Whether in a professional or family-care setting, caregivers make a positive difference in the lives of the seniors they work with. They provide compassionate, loving, and patient care and help seniors improve their quality of life. 

By 2060, it is estimated that there could be almost 100 million seniors in the United States compared to today’s 46 million. That means the importance of caregivers is only set to rise. Many times, unpaid family caregivers are taking on these responsibilities without the help of professional caregivers. 

What is a Professional Caregiver?

The definition is broad because there are so many settings in which caregivers work. It could be those caring for seniors in assisted living communities, nursing homes, or even providing professional in-home care. It is also those family members that provide unpaid in-home care to their loved ones. 

Professional medical caregivers perform the following duties, as needed:

  • Monitoring vital signs
  • Administering and changing dressings
  • Inserting and managing catheters
  • Preparing and monitoring IVs
  • Treating conditions
  • Administering injections
  • Drawing blood
  • Providing hospice care for terminal illnesses

These are a few different titles that medical senior caregivers might hold:

  • Home Care Aides
  • Personal Care Aides
  • Certified Nursing Assistants (CNAs)
  • Licensed Practical and Vocational Nurses (LPNs/LVNs)

Assisted living communities and nursing homes may also have skilled nursing units and other health care professionals on staff, such as licensed physicians and physical therapists. This can reduce the need to have medical appointments outside of their community. 

Professional, non-medical caregivers are just as important, but might be responsible for things like preparing care plans, assisting with daily living and medication help, mobility assistance, meal preparation, housekeeping, transportation, and general monitoring of health and well-being. 

What are the Duties of a Family Caregiver?

Many seniors may wish to remain at home as long as possible and many family members take on the role of caregiver to make this possible for their loved one. While it can be a challenging and demanding time, it is typically very rewarding. Family caregivers often share the burden with one or two other family members and provide many of the same tasks as a professional caregiver. 

Some recent surveys have found that the most common tasks that a family caregiver performs are things like running errands, doing housework, cooking, and minor home repairs. However, a survey done by the AARP found that the medical tasks of family caregivers are gradually increasing, as well. In fact, about 57% said they were taking on duties like giving injections, administering tube feedings, and even caring for catheters.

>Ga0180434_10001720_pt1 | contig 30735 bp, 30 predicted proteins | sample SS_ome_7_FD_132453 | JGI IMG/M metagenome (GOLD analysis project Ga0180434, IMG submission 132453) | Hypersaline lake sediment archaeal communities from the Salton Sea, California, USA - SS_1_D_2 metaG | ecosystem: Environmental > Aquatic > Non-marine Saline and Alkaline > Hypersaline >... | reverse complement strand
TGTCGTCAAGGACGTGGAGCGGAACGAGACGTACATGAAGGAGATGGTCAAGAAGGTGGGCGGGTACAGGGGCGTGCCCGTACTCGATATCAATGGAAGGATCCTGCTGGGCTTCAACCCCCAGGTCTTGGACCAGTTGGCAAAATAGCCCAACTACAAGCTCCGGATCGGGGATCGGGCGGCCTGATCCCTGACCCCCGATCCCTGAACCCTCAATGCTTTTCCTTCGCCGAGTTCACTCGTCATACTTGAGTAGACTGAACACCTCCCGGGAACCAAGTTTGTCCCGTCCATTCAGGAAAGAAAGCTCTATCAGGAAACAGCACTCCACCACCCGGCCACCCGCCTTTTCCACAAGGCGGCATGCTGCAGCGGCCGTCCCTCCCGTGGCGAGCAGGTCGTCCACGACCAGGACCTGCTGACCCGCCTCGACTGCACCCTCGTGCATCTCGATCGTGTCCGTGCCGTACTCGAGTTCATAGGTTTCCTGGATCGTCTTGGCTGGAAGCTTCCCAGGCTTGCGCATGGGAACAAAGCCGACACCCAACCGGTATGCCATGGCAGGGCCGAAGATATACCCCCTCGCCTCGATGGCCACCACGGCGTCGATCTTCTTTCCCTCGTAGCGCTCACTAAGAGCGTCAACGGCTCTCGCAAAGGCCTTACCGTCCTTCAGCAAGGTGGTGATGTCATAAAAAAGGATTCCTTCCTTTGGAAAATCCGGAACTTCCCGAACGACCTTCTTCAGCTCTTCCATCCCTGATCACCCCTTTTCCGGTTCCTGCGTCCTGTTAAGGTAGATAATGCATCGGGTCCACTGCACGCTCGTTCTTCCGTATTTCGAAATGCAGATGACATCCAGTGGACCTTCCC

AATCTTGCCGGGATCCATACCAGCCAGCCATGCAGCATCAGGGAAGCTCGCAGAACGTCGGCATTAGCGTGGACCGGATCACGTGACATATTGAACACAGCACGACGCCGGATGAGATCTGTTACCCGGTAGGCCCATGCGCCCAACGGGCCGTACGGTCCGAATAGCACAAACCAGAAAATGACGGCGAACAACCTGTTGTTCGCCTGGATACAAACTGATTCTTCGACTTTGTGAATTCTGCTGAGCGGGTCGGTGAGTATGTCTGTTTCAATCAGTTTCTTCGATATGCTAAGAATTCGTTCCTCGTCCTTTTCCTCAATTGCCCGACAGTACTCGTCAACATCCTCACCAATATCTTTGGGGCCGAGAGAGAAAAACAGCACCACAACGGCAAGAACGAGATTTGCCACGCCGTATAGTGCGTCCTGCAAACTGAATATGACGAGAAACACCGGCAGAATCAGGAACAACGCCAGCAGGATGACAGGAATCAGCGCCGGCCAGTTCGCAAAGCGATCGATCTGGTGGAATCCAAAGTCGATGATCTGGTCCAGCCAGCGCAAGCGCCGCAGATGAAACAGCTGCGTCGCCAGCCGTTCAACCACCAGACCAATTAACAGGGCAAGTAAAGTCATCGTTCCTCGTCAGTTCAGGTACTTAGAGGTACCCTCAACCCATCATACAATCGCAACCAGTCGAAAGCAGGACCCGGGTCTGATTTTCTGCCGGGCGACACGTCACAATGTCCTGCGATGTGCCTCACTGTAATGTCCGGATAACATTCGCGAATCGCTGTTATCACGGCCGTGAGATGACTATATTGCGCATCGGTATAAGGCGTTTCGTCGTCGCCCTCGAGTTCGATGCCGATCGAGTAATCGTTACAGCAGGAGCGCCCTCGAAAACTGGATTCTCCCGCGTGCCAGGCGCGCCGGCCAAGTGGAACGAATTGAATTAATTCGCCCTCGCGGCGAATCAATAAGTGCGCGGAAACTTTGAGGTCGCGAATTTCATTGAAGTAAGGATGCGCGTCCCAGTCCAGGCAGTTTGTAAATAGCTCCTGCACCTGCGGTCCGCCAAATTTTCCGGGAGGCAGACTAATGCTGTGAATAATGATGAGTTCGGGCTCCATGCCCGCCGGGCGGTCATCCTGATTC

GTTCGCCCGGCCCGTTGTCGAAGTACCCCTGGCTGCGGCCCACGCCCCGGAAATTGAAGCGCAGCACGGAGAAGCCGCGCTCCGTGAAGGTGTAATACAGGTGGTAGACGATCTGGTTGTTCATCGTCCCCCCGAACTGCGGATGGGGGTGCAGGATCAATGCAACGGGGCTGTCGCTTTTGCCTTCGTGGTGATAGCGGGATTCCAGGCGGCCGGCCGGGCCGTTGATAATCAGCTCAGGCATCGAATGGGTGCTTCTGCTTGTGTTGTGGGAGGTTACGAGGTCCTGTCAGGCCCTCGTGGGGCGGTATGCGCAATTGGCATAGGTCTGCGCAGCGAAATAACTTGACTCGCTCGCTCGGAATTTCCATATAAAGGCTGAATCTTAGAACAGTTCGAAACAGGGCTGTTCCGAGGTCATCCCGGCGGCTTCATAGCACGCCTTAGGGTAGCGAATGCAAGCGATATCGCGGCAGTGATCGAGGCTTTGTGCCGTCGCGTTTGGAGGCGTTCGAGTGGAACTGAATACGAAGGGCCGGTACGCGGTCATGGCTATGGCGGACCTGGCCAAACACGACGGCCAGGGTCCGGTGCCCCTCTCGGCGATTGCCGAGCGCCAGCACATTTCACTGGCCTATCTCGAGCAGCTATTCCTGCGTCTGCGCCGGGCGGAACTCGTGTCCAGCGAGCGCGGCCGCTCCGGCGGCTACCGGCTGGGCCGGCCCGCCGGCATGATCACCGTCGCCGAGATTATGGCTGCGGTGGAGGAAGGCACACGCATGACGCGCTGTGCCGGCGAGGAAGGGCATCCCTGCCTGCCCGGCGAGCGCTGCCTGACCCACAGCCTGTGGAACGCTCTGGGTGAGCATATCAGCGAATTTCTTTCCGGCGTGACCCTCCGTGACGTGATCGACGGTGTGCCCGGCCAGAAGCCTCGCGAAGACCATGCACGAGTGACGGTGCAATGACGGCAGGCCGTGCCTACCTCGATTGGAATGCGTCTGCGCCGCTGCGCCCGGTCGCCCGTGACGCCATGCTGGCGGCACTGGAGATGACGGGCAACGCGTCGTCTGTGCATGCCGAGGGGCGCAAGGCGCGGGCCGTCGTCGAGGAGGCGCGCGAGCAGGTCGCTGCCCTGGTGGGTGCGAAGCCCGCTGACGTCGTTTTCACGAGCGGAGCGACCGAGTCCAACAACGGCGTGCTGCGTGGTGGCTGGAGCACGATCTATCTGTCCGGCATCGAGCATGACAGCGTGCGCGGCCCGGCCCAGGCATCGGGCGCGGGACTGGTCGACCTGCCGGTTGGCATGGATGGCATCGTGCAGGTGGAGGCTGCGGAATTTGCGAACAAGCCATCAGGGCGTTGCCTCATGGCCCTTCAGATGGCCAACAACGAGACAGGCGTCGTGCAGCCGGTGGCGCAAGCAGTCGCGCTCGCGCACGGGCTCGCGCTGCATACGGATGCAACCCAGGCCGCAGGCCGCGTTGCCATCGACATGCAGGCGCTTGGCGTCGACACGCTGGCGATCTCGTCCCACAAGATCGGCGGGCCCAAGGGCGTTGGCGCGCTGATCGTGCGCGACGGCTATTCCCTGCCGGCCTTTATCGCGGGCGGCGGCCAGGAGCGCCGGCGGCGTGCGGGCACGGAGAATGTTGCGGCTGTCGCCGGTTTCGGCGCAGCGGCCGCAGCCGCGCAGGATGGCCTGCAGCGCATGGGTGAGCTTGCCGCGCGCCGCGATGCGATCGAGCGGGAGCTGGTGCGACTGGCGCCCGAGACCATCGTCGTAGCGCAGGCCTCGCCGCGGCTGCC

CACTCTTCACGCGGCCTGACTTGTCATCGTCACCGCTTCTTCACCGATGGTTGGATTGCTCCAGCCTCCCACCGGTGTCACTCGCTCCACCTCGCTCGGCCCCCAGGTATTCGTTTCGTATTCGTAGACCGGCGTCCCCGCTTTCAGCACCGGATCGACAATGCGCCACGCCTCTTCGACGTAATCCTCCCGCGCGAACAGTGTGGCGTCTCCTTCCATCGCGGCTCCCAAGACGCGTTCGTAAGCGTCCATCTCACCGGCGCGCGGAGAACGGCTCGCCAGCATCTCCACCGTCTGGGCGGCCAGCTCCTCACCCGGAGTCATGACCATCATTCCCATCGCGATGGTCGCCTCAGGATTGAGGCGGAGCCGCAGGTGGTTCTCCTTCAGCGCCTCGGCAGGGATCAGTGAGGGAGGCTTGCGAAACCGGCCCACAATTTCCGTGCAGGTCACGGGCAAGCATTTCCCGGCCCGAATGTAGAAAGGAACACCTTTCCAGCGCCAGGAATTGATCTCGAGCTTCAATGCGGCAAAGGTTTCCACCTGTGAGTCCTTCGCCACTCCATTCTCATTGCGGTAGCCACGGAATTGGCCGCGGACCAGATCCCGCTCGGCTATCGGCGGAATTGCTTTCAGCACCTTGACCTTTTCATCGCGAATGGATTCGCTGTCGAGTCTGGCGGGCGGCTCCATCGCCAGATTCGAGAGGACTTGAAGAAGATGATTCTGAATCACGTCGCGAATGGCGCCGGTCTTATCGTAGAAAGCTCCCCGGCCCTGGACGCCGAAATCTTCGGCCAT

Depending upon the senior’s needs, family caregivers may be doing a wide variety of tasks for their loved ones. 

These are just a few of the common duties of a family caregiver:

  • Establishing a care plan
  • Providing transportation
  • Managing finances
  • Housekeeping
  • Meal planning and cooking
  • Scheduling important appointments
  • Safety inspections of the home
  • Creating emergency plans
  • Providing companionship


Avoiding Burnout for Family Caregivers

Many family caregivers report that they are extremely fulfilled in caring for their loved one. However, there are some tips that will help a family caregiver avoid unnecessary stress and burnout. Caregiving is no small job. It comes with huge responsibilities. 

Here’s how you can set yourself up for success as a family caregiver:

  1. Take care of yourself. You can’t pour from an empty cup. Get exercise, sleep, and social time with your friends and family. 
  2. Utilize stress management techniques. Take time to “turn off” your brain. Try an adult coloring book, getting fresh air and sunshine, or meditation. 
  3. Educate yourself. Become familiar with any conditions your loved one may have, as well as basic caregiving principles. The more you know, the less worried/stressed about making a mistake. 
  4. Establish and stick to a schedule. You may have other family members helping out with care, but you should create a schedule regardless. 
  5. Get organized. Establish a file system with binders or folders to categorize and store all important paperwork related to your loved ones’ care, finances, appointments, etc. 
  6. Connect with other caregivers. Sometimes, caregiving can feel lonely. It can be beneficial to connect with other caregivers in your community (or even on social media) to share common problems and get support. 
  7. Be realistic about your capabilities. Don’t try to push yourself beyond your limits. Know when it’s time to bring on professional help. 

It’s important to keep your own physical and mental health and well-being in mind when taking on the responsibility of caring for an aging loved one. If you look after your own needs, the experience can be very rewarding. 


Considering assisted living communities for your loved one? Come experience the difference at Regency at Augusta. Schedule a visit today!